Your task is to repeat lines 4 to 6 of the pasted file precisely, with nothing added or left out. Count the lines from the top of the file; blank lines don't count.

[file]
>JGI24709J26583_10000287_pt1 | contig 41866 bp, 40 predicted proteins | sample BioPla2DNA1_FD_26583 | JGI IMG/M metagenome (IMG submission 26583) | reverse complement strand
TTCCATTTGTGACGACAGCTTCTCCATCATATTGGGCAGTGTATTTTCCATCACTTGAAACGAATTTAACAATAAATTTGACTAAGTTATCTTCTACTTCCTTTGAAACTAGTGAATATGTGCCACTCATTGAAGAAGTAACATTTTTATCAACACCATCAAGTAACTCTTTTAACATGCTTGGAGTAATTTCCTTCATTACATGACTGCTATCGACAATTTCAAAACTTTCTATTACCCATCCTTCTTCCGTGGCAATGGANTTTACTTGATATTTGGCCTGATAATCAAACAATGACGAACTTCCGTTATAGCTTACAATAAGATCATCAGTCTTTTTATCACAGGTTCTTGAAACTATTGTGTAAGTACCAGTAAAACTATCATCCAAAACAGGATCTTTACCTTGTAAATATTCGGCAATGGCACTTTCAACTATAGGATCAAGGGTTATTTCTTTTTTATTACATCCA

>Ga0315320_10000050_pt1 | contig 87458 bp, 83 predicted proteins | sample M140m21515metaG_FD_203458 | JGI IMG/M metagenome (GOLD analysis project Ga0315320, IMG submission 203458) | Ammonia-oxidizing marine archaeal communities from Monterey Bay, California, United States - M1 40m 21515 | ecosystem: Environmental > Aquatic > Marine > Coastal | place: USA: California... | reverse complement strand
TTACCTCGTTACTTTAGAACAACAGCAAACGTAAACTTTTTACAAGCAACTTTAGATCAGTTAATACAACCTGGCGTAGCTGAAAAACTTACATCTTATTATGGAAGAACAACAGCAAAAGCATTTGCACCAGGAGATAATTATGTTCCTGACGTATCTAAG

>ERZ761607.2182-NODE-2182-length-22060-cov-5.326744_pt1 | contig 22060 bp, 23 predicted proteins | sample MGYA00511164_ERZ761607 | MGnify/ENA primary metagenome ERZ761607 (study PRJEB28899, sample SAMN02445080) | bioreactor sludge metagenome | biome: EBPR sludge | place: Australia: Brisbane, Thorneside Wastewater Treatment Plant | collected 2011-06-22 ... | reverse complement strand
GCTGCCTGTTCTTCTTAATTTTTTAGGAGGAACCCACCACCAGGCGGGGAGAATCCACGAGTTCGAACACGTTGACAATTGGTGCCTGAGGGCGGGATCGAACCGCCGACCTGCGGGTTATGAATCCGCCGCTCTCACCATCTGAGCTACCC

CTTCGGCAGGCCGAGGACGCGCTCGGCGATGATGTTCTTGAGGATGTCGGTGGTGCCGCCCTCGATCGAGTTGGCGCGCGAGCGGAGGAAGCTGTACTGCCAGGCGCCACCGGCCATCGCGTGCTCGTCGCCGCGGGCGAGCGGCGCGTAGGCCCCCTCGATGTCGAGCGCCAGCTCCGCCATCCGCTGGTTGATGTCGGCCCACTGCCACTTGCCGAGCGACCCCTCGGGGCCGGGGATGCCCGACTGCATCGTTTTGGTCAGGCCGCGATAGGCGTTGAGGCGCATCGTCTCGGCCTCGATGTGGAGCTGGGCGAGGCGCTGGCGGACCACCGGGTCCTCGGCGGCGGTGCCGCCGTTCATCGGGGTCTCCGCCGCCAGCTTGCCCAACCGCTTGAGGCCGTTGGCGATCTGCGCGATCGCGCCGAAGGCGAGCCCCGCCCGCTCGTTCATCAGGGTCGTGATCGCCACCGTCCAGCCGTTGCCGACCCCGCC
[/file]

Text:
TTACCTCGTTACTTTAGAACAACAGCAAACGTAAACTTTTTACAAGCAACTTTAGATCAGTTAATACAACCTGGCGTAGCTGAAAAACTTACATCTTATTATGGAAGAACAACAGCAAAAGCATTTGCACCAGGAGATAATTATGTTCCTGACGTATCTAAG

>ERZ761607.2182-NODE-2182-length-22060-cov-5.326744_pt1 | contig 22060 bp, 23 predicted proteins | sample MGYA00511164_ERZ761607 | MGnify/ENA primary metagenome ERZ761607 (study PRJEB28899, sample SAMN02445080) | bioreactor sludge metagenome | biome: EBPR sludge | place: Australia: Brisbane, Thorneside Wastewater Treatment Plant | collected 2011-06-22 ... | reverse complement strand
GCTGCCTGTTCTTCTTAATTTTTTAGGAGGAACCCACCACCAGGCGGGGAGAATCCACGAGTTCGAACACGTTGACAATTGGTGCCTGAGGGCGGGATCGAACCGCCGACCTGCGGGTTATGAATCCGCCGCTCTCACCATCTGAGCTACCC